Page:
But I am possibly more terrified by the thought of not acceding to my desires! How barren will my life be if I again flee without making my wishes known? Elizabeth almost certainly was not aware of my fascination last autumn, but she must be aware of them now. How could she not? My actions could have no other explanation than affection on my part, and the manner in which she has jousted with me shows her awareness. If I leave again, she will know I am too terrified of the conventions, of the strictures of my class, and she will have no choice but to close the door on that chapter in her life. Likely she will be sorely afflicted, and her pride is such that she could never again allow herself to be attracted—or hurt—by anything I might do.

It was this final thought that solidified his aspirations, almost like a puzzle assembling itself, and he was astonished at the manner in which his mind cleared and his hopes became fixed, all in a manner unprecedented to his experience.

I cannot live without her. He comprehended that simple thought with complete and utter certainty, even as consternation mixed with elation filled him. How can I turn my back on the woman who is the other part of my soul? How can I live with myself if I capitulate and settle for some vain, supercilious society lady, such as — God forbid — Charles’s sister, Caroline? Every day would be as empty as a desert! I shall have none of it!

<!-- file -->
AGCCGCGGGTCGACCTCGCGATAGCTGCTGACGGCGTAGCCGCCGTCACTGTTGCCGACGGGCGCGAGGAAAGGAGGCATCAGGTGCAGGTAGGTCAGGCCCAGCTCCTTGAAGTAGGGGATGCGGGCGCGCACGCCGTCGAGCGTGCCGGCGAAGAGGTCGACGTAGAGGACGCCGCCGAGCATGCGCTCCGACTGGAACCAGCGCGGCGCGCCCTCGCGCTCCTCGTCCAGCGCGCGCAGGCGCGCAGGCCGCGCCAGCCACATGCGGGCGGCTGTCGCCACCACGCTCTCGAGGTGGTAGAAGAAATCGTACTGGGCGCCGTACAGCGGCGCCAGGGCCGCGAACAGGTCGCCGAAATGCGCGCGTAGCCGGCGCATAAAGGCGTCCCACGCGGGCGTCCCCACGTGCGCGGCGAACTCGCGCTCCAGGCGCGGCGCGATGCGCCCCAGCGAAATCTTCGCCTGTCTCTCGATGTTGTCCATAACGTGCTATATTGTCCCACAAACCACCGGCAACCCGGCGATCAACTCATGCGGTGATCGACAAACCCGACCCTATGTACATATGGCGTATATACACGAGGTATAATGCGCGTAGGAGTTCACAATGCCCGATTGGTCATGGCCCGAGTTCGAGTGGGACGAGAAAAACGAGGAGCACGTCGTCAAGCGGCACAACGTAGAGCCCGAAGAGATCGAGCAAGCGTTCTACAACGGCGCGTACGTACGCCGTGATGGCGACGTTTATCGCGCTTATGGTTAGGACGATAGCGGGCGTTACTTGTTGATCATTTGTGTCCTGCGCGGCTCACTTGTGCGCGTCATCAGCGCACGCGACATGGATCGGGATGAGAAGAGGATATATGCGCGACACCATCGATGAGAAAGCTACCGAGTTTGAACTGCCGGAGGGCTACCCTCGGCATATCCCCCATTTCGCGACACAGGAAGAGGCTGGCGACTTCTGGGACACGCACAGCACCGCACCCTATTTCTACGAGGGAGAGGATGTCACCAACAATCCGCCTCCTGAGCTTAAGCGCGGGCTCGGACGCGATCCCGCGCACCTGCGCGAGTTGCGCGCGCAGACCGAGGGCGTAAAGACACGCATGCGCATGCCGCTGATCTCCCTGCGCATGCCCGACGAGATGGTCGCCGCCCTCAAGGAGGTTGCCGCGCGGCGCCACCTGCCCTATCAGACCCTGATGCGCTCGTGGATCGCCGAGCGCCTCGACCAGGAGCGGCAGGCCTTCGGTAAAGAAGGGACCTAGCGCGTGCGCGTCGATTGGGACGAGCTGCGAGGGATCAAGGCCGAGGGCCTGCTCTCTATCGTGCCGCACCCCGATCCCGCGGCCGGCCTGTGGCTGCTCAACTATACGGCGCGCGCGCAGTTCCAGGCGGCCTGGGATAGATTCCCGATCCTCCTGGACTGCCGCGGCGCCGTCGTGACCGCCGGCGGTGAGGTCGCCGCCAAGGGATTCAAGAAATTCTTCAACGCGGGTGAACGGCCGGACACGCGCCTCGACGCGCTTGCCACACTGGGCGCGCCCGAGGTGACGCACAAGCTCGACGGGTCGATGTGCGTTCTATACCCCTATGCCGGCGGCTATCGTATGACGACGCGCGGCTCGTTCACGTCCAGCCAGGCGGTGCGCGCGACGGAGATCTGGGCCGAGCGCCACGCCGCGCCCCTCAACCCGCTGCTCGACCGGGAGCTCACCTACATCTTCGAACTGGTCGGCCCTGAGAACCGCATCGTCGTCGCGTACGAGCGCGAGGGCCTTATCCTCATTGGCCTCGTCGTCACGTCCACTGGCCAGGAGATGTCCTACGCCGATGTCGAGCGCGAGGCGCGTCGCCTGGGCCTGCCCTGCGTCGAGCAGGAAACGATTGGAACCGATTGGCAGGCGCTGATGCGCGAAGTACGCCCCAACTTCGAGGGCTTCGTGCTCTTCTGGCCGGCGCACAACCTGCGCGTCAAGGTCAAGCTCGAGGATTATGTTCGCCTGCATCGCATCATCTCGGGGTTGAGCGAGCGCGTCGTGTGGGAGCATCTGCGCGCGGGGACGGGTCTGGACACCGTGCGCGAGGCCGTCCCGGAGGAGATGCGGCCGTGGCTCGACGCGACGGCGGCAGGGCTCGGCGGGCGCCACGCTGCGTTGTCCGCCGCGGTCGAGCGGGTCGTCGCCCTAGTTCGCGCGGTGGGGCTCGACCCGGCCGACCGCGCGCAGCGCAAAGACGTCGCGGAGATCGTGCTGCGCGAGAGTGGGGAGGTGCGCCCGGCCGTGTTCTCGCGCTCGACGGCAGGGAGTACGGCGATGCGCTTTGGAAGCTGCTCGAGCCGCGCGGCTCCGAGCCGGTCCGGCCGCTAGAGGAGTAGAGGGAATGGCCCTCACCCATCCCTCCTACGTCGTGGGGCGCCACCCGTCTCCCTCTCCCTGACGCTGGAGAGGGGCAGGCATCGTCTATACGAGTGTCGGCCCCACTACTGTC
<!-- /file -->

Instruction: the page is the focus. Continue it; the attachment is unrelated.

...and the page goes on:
He jumped to his feet and began to stride back and forth in his chamber, thinking, considering, and formulating. He knew his aunt had invited the party from the Parsonage to take tea at Rosings tomorrow afternoon. That would be an appropriate time. He could quietly suggest a stroll in the gardens to Elizabeth, who would be expecting something of the sort since she knew of his intended departure on Saturday.

Yes, that’s the way I shall handle it, he thought. Then all this discord and anxiety can be laid to rest. I want her to meet Georgiana as soon as she returns to London. She is supposed to stay another fortnight with Mrs. Collins, but that will change after our engagement is announced. And I want to show her Pemberley as soon as the wedding can be accomplished. She may have rambled in Hertfordshire and Rosings, but the walks at Pemberley are quite another matter!

And Darcy’s cheeks flushed as another thought came unbidden to his mind, the thought of the first night of their marriage, of his knock on her door, of Elizabeth turning toward him, clad in her chemise, with a smile just for him.